Up until recently they did this in two ways; one way was selling game worn Jerseys to retailors, the other which has been stopped was selling replica Jerseys on the NCAA online store. Under the common law of Right to Publicity the NCAA should not be able to sell used Jerseys to retailors without consent of the player and should also include some compensation for the sale. The player whose Jersey is being sold would not have as high of value if the said player would have never played for an NCAA school.
The NCAA uses the success of an athlete or program/school to make a profit on its Jersey sales. Contrary to the success of a team where it’s not the name on the back you play for but it’s the name on the front, Jersey sales are based more on the name of the player on the Jersey or of the player who wore it. This stays true even in professional sport, When Lebron James moved from the Cleveland Cavaliers to the Miami Heat he still stayed in the top 10 in Jersey sales. This shows that the of his own publicity that he makes money.
The other way the NCAA made money from Jersey sales was from selling them on the online store. Even though the NCAA ended this in September it is still very relevant. This aspect of Jersey sales was brought into the spot light when Texas A&M Johnny Manziel football player was put into the spotlight when he was accused of selling merchandise and making a profit, an NCAA violation. When his status as an amateur athlete, which would make him ineligible to compete in the NCAA, was in question; many former NCAA athletes came to the defense of Manziel.
One former Duke Basketball player, Jay Bilas, accused the NCAA of being hypocrites when he went on their store and was able to search any players Jersey by name and buy it, even though the NCAA is not allowed to use players names in their sale of Jerseys. The NCAA suspended their direct merchandise sales in September due to the outrage over the issue. These two examples, selling used Jerseys and selling replica Jerseys, show that the NCAA was in violation of the Right to Publicly.
The NCAA either needs to forego all merchandise sales tied directly to its athletes or they need to offer some compensation for any ales that the NCAA benefits from its athletes. Another way the NCAA violates the right to publicity is in the video games they create partnered with EA Sports. This is currently a hot topic and is being argued in courts. Former UCLA basketball player Ed O’Bannon filed a lawsuit against the NCAA for using his image in a video game. The NCAA and EA Sports currently make video games for football but in the past had made them for basketball and baseball.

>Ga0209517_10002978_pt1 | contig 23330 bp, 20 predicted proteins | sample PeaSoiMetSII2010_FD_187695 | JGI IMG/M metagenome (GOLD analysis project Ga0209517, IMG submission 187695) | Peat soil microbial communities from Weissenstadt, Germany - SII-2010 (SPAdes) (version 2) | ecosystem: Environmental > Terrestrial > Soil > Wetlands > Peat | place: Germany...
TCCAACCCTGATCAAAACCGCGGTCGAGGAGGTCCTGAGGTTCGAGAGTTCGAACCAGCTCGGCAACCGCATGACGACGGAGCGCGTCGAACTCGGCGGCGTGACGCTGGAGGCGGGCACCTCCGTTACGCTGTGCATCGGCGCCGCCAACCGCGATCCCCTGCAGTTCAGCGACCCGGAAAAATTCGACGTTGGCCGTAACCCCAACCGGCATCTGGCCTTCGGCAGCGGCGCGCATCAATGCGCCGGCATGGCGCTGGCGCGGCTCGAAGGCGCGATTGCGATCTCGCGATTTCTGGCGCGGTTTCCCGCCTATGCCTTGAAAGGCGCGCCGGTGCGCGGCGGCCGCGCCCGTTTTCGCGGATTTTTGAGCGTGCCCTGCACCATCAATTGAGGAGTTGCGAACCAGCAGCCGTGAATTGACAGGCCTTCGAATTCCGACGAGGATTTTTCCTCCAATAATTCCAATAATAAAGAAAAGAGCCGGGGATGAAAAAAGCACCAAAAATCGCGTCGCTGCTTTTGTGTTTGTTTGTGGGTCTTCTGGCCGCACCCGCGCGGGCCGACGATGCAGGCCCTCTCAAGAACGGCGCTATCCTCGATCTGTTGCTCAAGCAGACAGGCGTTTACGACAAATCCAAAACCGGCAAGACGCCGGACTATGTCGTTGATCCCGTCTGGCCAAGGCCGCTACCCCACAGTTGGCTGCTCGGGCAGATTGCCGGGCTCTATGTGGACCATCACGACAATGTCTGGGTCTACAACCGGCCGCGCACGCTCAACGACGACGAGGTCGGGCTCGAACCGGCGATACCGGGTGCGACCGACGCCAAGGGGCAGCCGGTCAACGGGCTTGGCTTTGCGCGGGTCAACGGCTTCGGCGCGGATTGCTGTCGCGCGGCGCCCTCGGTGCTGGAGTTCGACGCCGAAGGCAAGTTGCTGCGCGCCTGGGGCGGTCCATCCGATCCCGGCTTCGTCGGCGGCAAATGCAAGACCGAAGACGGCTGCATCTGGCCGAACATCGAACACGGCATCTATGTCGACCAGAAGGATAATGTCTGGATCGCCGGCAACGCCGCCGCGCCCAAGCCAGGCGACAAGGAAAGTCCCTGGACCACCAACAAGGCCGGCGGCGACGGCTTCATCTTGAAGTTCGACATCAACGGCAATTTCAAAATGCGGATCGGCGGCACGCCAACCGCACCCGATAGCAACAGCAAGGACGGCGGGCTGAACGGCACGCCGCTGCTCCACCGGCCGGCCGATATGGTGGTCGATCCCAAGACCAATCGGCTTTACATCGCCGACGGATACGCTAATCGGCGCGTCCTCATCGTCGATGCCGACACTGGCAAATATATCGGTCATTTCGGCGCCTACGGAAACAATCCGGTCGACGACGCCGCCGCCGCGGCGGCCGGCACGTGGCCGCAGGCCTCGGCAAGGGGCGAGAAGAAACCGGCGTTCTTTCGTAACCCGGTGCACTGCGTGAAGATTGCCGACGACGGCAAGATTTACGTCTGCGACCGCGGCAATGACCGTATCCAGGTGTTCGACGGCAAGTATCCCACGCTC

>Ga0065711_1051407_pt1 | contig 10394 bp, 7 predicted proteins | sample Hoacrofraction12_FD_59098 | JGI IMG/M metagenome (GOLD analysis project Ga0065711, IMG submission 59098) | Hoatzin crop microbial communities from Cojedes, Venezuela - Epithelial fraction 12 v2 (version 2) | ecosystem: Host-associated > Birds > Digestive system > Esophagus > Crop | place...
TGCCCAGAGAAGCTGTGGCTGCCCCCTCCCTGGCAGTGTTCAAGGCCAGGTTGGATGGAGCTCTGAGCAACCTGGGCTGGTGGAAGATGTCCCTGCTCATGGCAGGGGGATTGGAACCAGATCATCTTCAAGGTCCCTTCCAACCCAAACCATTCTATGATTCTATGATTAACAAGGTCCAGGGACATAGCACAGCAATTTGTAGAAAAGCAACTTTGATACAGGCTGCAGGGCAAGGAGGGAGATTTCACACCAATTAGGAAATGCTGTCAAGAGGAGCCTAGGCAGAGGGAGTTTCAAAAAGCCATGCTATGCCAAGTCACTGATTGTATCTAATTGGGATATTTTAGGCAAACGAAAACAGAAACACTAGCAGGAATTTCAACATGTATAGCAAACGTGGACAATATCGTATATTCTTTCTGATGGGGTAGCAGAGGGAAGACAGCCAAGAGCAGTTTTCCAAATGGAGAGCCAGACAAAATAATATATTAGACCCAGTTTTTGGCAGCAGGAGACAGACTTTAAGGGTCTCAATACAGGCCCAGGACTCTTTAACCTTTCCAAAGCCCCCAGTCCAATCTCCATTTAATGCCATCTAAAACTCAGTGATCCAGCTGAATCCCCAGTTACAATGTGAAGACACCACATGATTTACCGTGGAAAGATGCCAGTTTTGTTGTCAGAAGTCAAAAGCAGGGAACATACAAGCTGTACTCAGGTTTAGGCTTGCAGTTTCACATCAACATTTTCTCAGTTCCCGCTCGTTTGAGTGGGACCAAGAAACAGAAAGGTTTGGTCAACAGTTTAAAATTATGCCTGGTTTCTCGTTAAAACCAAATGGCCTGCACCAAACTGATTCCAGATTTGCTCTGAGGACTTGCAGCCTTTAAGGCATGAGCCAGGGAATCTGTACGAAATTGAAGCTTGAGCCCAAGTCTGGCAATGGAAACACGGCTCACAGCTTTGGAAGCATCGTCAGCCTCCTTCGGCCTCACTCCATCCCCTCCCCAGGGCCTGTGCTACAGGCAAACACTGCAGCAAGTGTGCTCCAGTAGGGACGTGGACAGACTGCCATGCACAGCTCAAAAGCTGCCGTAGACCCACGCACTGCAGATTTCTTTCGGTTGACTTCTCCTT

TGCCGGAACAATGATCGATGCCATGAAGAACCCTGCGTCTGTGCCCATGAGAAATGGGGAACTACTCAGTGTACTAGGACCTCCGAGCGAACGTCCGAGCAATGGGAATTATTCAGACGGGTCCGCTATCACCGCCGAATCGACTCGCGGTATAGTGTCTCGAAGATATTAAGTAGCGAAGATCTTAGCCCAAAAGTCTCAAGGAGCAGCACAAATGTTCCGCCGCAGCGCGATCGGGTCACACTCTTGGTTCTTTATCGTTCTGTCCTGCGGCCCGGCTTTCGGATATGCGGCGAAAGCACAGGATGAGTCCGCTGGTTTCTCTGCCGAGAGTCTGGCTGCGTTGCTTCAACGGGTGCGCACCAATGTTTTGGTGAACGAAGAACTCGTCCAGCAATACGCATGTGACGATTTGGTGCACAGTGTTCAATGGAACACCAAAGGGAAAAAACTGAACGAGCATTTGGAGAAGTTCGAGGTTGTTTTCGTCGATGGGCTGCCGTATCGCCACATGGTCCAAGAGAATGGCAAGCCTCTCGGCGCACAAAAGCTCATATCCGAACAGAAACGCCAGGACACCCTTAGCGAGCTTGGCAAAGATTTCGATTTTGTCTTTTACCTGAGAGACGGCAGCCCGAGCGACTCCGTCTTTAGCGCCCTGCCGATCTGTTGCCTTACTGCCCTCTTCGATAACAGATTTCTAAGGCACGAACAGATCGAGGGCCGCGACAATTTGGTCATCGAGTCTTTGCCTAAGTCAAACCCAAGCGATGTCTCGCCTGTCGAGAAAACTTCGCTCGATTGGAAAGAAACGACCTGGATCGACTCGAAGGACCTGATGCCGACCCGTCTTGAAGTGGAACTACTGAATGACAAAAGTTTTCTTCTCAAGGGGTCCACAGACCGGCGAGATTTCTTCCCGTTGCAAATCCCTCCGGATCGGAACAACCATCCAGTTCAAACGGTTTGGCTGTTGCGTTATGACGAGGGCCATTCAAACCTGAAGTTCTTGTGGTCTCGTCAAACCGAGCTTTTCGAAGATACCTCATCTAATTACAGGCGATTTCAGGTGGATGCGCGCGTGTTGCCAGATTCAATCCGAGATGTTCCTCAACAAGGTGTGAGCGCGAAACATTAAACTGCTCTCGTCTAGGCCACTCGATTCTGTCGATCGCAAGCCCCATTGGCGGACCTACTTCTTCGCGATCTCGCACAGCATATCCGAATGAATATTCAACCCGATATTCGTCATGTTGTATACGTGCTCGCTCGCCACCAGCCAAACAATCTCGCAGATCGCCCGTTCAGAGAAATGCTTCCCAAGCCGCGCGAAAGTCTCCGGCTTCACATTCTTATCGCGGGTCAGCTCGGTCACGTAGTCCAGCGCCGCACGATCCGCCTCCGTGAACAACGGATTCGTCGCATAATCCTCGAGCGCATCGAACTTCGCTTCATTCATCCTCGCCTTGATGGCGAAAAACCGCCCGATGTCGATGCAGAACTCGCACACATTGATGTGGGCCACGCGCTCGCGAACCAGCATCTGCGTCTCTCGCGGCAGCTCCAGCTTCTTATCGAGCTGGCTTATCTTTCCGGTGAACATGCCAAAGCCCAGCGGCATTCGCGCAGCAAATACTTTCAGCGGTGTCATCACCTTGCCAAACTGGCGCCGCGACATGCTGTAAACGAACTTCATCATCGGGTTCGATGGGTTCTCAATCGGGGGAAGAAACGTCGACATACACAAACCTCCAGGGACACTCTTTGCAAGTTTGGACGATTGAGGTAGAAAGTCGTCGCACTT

The video games do not use player names but they do use their numbers and accurately portray player’s skill sets and body types. O’Bannon has gained tremendous support from former athletes saying that they deserve compensation because the NCAA and EA Sports both profited from the players likeness. So far EA Sports has settled for 40 million dollars, which will be distributed between 200,000-300,000 current and former NCAA athletes. The current lawsuit between O’Bannon and the NCAA is ongoing.
Many people covering the lawsuit are calling the NCAA hypocritical because they do not allow student-athletes to profit off themselves but the NCAA has taken many steps to make money from the student-athletes, none of which is seen by the student-athletes. The fact that EA Sports settled in its case shows that they understand that the NCAA did something wrong. The fact that the NCAA will not admit to that and still withholds its student- athletes from making money off themselves while he NCAA continues to do so Just shows that the system needs to be adjusted to better help the student-athletes.
The NCAA is an organization that should be looking out for the best interest of its student-athletes. For the most part the NCAA does this but when it comes to compensation the NCAA needs to adjust. The way the NCAA has treated its student- athletes would rival forms of theft. Between the sale of Jerseys and profiting of layers personas in video games, the student-athletes should have earned some compensation for being the driving factor behind the revenues made from these two activities.
From the examples listed above the NCAA needs to revise its bylaws that deal with players and making money/being compensated. It is not legally and morally correct to be withholding money from student-athletes who had a large part in generating the money.